Visual Studio: Upgrading solutions and projects from the command line

I wanted to build some projects created with Visual Studio 2005 on a machine with Visual Studio 2010. While compiling from the command line, I got the following error message:

Solution file 'xxx.sln' is from a previous version of this application and must be converted in order to build in this version of the application. To convert the solution, open the solution in this version of the application.NMAKE : fatal error U1077: 'if' : return code '0x1'

Of course Visual Studio will convert the solution/project when you open it. But I had about 60 projects and didn’t really feel like opening them all. So I looked for a command line solution. There are basically two ways to do it:

  1. Using devenv /upgrade
  2. Using vcupgrade

Here the syntax for devenv /upgrade:

devenv /upgrade xxx.sln

or if you want to convert a project:

devenv /upgrade xxx.vcproj

The problem with devenv /upgrade is that if it finds a .vcxproj file, it will display a popup dialog asking whether it should be overwritten. And there is unfortunately no command line argument to say that you always want to overwrite. So when calling it 60 times in a row, you could end up having to answer this question 60 times in a row.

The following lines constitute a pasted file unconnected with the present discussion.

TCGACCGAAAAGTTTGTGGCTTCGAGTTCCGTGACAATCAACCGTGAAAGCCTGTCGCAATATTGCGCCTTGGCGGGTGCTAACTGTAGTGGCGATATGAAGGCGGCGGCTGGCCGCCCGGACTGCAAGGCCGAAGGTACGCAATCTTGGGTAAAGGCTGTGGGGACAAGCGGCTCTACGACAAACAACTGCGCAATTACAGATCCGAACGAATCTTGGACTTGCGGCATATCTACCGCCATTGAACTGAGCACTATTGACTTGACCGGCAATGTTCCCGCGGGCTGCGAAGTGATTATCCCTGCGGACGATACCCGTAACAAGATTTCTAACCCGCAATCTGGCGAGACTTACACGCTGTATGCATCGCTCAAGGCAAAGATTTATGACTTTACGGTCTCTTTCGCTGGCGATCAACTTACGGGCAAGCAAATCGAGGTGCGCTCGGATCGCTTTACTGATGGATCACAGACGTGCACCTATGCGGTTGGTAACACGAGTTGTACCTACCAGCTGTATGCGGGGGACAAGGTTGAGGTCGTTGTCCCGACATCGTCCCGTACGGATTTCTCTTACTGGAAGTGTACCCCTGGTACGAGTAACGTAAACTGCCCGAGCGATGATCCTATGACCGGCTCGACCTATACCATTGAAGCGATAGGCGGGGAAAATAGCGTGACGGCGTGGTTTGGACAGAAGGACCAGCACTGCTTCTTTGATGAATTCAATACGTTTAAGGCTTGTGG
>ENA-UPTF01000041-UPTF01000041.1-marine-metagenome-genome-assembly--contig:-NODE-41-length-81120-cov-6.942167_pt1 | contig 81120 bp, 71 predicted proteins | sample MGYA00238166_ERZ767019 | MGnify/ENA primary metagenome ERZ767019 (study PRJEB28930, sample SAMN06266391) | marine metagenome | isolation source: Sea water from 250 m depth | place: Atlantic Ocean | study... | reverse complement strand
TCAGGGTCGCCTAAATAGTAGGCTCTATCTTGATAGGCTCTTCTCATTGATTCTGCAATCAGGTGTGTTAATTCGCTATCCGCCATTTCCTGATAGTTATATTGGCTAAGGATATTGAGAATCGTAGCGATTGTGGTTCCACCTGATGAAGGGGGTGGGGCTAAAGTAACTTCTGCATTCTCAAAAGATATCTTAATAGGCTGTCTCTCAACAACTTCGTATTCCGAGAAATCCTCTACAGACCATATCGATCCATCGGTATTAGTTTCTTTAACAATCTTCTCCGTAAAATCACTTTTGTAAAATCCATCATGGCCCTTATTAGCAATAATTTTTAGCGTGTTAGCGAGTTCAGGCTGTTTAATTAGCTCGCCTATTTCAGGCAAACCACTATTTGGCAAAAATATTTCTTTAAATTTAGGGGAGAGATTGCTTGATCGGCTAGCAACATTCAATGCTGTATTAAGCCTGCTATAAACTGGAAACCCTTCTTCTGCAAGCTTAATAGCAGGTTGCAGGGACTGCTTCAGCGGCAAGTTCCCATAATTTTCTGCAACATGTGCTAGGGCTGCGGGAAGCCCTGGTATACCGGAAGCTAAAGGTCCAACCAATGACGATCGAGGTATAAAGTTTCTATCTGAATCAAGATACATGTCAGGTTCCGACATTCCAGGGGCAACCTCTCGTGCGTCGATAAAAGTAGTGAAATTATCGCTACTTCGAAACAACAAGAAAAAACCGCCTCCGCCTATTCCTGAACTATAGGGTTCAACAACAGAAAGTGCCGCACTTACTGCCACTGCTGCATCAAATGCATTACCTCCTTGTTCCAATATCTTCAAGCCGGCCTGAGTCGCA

There is a checkbox in the dialog in order not to be asked again in this session but since a session is a call of devenv /upgrade, it only makes sure that you do not get a message per project in the solution but it doesn’t prevent getting a message per solution.

The solution is to use vcupgrade which does provide such an option:

vcupgrade /overwrite xxx.vcproj

The problem with vcupgrade is that it only works with project files and not solutions.

So if you just want to upgrade projects, you can use vcupgrade. But if you want to upgrade solutions, you are stuck with devenv /upgrade.
Of course you can just delete the .vcxproj if there are any in order not to get the dialog.